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Hate speech laws unconstitutional‚ Jon Qwelane's lawyer tells court

Former ambassador to Uganda Jon Qwelane’s legal counsel has explained why he believes some of the laws regulating hate speech in South Africa are unconstitutional.

Arguing Qwelane’s case in the High Court in Johannesburg on Wednesday‚ advocate Musatondwa Musandiwa said that sections 10 and 11 of the Equality Act prohibits free speech because they are broad and vague.

Qwelane‚ who is accused of propagating hatred in a 2008 Sunday Sun column titled‚ “Call me names‚ but Gay is NOT okay‚” was not in court due to ill health. His views expressed in the column‚ which include an endorsement of Zimbabwe president Robert Mugabe’s comments on homosexuals‚ are the subject of a another court application.

In heads of argument‚ Qwelane claims that section 10‚ “is so vague that it offends the rule of law‚” and‚ “that it is an overbroad prohibition that impermissibly limits section 16 of the Constitution“.

The Act states that‚ “no person may publish‚ propagate‚ advocate or communicate words based on one or more of the prohibited grounds‚ against any person‚ that could reasonably be construed to demonstrate a clear intention to – a) be hurtful; b) be harmful or to incite harm; c) promote or propagate hatred“.

According to Qwelane the wording of the Act is “clearly broader” than what is provided for in the Constitution and‚ therefore‚ limits freedom of expression.

“The threshold for prohibition ... is also impermissibly lowered because it only requires the words that ‘could reasonably be construed to demonstrate a clear intention’ instead of something that‚ in fact‚ ‘constitutes incitement to cause harm’.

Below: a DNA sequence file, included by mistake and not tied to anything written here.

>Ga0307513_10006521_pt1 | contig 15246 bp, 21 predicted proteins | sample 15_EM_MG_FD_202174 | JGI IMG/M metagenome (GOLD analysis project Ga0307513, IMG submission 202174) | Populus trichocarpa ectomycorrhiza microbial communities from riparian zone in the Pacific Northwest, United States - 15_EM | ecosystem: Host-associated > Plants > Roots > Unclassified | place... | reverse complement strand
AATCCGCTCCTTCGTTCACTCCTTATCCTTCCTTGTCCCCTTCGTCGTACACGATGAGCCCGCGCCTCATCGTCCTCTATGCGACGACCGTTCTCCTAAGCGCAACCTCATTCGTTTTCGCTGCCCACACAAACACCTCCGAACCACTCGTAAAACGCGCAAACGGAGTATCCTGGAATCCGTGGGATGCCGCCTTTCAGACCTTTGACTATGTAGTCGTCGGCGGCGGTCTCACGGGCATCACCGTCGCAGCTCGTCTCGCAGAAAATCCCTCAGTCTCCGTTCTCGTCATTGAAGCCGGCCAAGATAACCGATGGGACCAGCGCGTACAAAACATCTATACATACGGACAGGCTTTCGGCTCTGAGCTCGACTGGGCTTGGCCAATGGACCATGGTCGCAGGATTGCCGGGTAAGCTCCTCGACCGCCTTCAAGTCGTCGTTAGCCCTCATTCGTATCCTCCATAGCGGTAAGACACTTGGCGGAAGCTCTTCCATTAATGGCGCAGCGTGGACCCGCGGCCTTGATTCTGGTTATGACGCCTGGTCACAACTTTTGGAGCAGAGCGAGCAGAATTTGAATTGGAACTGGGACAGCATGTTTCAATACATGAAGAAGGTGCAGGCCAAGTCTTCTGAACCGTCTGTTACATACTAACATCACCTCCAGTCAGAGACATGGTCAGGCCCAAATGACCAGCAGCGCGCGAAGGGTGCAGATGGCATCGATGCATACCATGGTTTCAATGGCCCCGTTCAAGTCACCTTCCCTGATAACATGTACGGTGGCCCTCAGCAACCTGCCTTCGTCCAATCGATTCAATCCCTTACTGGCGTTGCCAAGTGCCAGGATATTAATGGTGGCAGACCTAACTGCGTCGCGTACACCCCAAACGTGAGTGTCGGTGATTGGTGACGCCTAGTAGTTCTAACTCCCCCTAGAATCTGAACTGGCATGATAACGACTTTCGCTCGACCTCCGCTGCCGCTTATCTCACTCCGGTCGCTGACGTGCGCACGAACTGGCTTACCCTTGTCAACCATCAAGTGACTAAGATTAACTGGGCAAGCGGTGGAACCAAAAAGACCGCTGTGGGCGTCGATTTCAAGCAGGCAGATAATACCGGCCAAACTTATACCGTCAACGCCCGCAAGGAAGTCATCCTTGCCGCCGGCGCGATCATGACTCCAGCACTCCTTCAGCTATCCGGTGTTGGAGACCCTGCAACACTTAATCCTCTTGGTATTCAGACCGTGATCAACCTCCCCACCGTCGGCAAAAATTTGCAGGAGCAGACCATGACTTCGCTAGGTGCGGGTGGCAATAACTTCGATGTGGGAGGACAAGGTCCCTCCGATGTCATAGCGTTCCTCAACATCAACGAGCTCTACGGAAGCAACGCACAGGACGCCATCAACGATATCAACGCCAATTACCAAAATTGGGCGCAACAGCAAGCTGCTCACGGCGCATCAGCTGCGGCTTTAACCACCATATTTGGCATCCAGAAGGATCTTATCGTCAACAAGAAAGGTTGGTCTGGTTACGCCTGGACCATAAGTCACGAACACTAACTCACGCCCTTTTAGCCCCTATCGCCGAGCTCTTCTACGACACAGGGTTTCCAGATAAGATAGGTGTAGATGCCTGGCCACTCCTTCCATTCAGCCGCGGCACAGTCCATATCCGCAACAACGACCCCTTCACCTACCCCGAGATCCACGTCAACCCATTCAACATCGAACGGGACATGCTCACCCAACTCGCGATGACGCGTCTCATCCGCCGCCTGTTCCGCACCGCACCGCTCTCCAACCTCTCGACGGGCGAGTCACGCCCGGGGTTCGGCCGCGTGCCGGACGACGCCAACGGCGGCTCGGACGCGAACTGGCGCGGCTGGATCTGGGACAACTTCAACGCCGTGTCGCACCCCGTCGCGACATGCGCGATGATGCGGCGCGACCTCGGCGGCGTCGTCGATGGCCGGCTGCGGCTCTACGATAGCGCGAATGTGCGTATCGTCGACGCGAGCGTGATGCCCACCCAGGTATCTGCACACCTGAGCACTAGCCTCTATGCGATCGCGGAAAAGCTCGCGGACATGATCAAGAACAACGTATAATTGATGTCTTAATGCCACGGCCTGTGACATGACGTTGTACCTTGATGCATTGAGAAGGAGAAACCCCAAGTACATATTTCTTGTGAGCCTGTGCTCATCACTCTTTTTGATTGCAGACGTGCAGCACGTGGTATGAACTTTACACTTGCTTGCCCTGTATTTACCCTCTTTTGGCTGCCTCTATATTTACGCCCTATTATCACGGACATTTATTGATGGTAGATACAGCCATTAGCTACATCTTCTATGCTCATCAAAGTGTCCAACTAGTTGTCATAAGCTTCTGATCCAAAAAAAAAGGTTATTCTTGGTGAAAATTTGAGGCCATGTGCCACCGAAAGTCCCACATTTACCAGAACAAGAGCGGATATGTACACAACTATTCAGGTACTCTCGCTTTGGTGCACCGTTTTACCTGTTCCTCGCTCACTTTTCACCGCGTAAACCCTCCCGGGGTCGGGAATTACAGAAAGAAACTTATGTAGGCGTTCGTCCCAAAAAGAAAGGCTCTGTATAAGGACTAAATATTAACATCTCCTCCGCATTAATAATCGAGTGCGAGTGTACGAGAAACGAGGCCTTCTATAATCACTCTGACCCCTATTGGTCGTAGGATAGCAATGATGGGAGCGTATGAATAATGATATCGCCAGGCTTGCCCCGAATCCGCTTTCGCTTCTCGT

“The use of the conditional word ‘could’ implies that the ‘construction’ that demonstrates a clear intention need only be within the realm of reasonable possibility. The Constitution‚ however‚ requires actual constitution of incitement to cause harm.”

Qwelane argued that freedom of expression is protected in the Constitution and‚ “although not automatically trumping any other rights in the Bill of Rights‚ is foundational to and‚ indeed‚ ‘constructive of the dignity and autonomy of human beings’.”

He also challenged section 11‚ which states that “No person may subject any other person to harassment‚” saying the Act limits freedom of expression in its definition of harassment.

Qwelane said his opponent‚ the South African Human Rights Commission‚ interpreted the Act to prohibit “unwanted conduct which is persistent or serious and demeans‚ humiliates or creates a hostile or intimidating environment or is calculated to induce submission by actual or threatened adverse consequences and which is related to inter alia sexual orientation“.

This unreasonably limits the right to freedom of expression as it fails to comply with the section 36 Constitution‚ he argued.

Qwelane said that the language used in section 11 is also so vague that journalists could struggle to decipher what is permitted and end up censoring their views for fear of legal consequences.

“Simply put‚ it will not be worth the trouble and expense to express controversial views that many consider to emanate from the periphery of contemporary public discourse.

“The end result is that our constitutional democracy will be saddled with journalistic views that are unashamedly politically correct and so mundane that they are incapable of producing critical debate and stimulating the kinds of self-inspection so vital to the democratic process.”

Responding to these claims of broadness and vagueness‚ the South African Human Rights Commission said that other provisions in legislation‚ including the Constitution‚ assist in clarifying free speech limitations.?

Counsel for the Minister of Justice and Correctional Services also opposed Qwelane’s application‚ asking it be dismissed.

The hearing continues.


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